My passport expires this coming January 2014, I'm planning to travel in February (domestic flight).

I have read that you can travel inside the USA with any government issue ID, Last time I traveled I show my visa on step of my passport, and the airline woman went to the first page of my passport on step of looking at my visa information that contains my picture and information, so I didn't try it with the TSA agent.

I still have my foreign ID from my original country that expires 2018, can I use this with no problem? I rather use my visa since is an American issue document, is in English and easy to understand on step of my Spanish national ID.

I don't have time to renew my passport because it takes from 1-3 months.

  • 1
    In my experience, no matter the flight (domestic, international, US, elsewhere), if you want to use a passport, you will need to show the ID page with photo. Depending on the situation you might need to show the visa as well, be able to fly with other documents, etc. but if you only have a passport, people (TSA in the US, police elsewhere, airline or handling personnel…) will definitely check the ID page.
    – Relaxed
    Commented Nov 25, 2013 at 11:17
  • Related question: travel.stackexchange.com/questions/17811/… Apparently this person was able to fly with an expired passport (see comment to the first answer).
    – Relaxed
    Commented Nov 25, 2013 at 15:53
  • Duplicate of travel.stackexchange.com/questions/17811/…
    – Doc
    Commented Nov 25, 2013 at 17:29

1 Answer 1


Short version: It's technically not enough, but in practice they'll probably let you on the plane anyway.

Long version: TSA's official list of acceptable IDs requires "valid" ID, and an expired passport is by definition not valid. Unofficially, expired US passports not more than a year old are OK. The only foreign ID accepted is passports, foreign identity cards are not enough.

However... valid ID is not an absolute requirement, and in the TSA's own words, "Not having an ID does not necessarily mean a passenger won't be allowed to fly. If passengers are willing to provide additional information, we have other means of substantiating someone's identity, like using publicly available databases." So if you can bring any other ID-like documents with you, incl. foreign ID, drivers licenses, credit cards etc, they'll probably let you through, although this will take time and is a bit uncertain.

But I would still recommend renewing your passport. You'll need it if you ever want to leave the US. And getting a local state driver's license would also be handy.

  • It's not what's being asked (+1 to your answer) but I am wondering: If he or she can stay without a valid passport, wouldn't the OP typically have some form of residence permit (green card?)? Isn't that a valid ID? Does US deliver visas that with longer validity than the passport of the applicant? Or is the OP contemplating a trip by plane while staying illegally?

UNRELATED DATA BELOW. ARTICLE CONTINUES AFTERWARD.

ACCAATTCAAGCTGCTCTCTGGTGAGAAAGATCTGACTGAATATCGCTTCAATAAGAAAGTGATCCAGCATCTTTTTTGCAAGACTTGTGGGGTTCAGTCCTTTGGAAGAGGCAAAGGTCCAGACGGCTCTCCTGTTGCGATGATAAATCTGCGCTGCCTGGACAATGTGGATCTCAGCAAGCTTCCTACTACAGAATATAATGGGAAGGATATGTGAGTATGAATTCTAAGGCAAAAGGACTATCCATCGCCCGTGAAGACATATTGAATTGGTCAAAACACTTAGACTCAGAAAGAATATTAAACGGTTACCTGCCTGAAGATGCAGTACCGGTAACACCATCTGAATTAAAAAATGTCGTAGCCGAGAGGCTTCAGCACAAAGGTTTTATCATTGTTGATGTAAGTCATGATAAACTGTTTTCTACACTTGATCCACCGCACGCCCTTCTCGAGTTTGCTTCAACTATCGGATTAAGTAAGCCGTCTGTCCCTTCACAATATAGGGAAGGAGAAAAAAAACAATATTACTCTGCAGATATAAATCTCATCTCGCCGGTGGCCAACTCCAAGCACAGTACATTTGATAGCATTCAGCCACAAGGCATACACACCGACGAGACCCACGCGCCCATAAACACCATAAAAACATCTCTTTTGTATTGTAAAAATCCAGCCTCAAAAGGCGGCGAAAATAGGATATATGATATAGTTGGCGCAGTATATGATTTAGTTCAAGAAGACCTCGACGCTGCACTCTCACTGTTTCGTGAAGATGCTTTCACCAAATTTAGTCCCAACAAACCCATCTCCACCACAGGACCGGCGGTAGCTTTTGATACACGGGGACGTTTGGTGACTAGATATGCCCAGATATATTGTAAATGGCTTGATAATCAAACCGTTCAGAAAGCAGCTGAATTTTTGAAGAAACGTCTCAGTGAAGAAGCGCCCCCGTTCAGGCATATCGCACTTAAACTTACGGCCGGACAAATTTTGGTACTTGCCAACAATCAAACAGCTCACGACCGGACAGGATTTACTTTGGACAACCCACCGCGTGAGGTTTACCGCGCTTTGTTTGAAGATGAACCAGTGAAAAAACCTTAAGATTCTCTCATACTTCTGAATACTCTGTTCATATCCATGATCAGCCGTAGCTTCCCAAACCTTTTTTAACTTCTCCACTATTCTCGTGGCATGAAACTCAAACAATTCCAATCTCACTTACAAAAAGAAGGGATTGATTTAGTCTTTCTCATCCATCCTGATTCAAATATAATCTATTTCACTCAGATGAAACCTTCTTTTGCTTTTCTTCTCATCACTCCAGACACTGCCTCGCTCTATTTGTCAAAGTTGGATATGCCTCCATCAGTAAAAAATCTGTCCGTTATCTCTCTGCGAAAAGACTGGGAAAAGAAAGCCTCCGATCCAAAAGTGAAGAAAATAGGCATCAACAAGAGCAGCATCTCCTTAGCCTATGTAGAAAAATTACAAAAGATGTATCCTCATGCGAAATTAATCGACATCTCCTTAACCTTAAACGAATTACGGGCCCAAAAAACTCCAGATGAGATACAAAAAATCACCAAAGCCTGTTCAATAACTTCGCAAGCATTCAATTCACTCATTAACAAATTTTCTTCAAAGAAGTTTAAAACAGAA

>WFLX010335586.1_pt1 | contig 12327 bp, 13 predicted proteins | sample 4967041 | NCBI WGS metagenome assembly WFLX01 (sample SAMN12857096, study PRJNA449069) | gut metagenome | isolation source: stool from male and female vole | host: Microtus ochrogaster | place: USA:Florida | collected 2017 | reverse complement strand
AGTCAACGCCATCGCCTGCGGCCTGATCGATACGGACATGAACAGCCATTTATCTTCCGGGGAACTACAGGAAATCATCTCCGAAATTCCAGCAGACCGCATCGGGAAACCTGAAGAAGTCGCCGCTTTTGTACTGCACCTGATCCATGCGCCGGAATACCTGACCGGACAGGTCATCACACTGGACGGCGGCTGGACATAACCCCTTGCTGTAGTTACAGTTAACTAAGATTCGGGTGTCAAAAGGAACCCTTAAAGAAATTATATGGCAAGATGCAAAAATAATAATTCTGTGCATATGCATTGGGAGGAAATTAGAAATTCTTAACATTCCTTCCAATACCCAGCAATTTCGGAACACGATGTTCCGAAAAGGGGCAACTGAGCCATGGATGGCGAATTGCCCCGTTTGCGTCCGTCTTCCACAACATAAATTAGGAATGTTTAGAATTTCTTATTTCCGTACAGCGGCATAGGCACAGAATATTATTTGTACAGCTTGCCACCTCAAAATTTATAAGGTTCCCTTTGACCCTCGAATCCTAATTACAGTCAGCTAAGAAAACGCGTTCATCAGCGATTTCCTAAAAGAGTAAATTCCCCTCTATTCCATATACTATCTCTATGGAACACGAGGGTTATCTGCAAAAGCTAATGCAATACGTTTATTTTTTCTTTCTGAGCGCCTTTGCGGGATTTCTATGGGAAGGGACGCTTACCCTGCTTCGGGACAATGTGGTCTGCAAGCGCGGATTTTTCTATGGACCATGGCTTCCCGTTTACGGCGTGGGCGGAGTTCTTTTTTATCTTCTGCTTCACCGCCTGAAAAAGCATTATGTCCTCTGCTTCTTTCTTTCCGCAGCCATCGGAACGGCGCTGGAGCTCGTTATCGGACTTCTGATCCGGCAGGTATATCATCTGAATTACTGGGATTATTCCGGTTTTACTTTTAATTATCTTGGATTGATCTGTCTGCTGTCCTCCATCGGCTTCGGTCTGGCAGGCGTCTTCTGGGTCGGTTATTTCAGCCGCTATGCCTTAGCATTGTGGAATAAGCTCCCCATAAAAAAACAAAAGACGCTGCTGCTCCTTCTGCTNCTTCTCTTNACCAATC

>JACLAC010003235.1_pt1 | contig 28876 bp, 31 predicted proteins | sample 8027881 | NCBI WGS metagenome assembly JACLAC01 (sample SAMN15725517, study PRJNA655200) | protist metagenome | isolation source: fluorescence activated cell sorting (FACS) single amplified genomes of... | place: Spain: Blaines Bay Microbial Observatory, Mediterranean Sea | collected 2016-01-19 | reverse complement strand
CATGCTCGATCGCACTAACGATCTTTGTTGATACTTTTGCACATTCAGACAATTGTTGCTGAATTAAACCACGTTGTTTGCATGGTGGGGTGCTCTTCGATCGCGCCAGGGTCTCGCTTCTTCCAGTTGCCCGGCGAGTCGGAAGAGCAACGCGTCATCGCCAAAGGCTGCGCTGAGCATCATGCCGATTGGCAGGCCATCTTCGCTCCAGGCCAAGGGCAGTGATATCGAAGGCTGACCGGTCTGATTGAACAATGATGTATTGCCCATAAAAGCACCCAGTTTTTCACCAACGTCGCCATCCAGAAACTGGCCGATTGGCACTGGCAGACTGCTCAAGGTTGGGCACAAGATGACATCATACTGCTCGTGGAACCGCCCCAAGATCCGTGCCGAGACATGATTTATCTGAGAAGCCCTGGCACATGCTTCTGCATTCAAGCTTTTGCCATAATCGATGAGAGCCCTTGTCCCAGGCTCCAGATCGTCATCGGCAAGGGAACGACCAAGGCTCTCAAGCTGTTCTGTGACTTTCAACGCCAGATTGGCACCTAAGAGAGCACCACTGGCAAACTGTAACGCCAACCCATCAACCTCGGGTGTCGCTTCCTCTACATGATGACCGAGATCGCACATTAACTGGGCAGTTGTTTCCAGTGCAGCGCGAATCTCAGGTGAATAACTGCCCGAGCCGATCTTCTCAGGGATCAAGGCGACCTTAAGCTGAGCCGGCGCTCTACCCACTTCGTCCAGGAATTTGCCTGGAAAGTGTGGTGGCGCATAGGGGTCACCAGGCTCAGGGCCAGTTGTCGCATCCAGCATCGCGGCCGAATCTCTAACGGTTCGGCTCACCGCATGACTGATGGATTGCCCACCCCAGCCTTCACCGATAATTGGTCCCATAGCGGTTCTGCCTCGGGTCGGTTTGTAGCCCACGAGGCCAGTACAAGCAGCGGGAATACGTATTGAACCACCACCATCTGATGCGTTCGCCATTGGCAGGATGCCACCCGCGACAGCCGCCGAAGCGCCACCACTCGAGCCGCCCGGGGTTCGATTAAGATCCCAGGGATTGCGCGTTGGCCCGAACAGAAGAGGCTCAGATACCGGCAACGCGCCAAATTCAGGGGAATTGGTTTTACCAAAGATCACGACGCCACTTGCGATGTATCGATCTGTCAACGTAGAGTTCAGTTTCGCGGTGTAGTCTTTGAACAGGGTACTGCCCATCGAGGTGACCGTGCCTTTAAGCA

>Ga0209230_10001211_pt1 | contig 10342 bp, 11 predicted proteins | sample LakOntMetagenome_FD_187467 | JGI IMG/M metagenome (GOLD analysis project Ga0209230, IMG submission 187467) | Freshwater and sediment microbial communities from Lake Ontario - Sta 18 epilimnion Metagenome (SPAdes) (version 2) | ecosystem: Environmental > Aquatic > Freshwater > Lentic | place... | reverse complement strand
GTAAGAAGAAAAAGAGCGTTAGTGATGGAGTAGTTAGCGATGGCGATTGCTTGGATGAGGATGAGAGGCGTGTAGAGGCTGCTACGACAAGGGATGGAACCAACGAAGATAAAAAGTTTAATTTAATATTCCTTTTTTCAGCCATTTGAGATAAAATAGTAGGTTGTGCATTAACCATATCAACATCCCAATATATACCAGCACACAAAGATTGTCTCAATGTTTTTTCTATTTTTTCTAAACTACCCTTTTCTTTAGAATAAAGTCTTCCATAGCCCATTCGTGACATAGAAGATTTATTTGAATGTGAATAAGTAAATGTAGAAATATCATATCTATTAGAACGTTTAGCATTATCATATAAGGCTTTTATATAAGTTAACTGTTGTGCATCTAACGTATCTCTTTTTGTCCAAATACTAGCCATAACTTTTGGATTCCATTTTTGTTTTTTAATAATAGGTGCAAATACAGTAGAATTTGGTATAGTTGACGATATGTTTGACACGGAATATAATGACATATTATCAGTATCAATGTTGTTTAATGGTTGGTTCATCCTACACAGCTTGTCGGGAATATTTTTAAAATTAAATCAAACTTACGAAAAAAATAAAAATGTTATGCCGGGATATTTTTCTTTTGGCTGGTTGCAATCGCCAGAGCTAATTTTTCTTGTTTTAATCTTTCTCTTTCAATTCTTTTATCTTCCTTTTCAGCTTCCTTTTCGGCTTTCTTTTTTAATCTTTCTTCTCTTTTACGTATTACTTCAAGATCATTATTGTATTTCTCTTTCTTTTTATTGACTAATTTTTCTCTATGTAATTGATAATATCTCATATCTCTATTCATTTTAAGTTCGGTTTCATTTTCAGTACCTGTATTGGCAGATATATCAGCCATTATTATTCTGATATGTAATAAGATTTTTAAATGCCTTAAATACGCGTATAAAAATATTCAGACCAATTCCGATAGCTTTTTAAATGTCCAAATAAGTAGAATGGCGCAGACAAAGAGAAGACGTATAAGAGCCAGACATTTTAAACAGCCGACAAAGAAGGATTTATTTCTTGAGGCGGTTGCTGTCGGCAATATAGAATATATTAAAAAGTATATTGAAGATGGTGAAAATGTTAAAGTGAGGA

– Relaxed
    Commented Nov 25, 2013 at 11:11
  • You'll need [a passport] if you ever want to leave the US -- Whether a passport is needed to leave the U.S. depends entirely on where the person is going, and by which route. Driving into Mexico does not require a passport, for instance. But still a good answer. +1
    – Flimzy
    Commented Nov 25, 2013 at 13:07
  • @Flimzy it only doesn't require a passport if you have an alternative document designed specifically to facilitate that travel, such as a WHTI compliant enhanced drivers license. So, while technically true, the reality is that unless you're a US Citizen who is for some reason specifically averse to using a passport, you need a passport. Commented Nov 25, 2013 at 13:53
  • @LessPop_MoreFizz: You can legally travel within the NAFTA zone in Mexico without ever showing any papers at all. And you can, in practice, travel through all of Mexico without showing any papers.
    – Flimzy
    Commented Nov 25, 2013 at 13:56
  • 2
    @Flimzy The border zone is ~25KM wide, and you can only stay there for 72 hours without a passport. It's the exception that proves the rule, TBQH. The fact that Mexican enforcement beyond that point is lax is immaterial to whether it's legal. And Mexico isn't exactly on my short list of countries where I'd like to be detained by local authorities because I was hoping they wouldn't notice that my paperwork is out of order. Commented Nov 25, 2013 at 14:04

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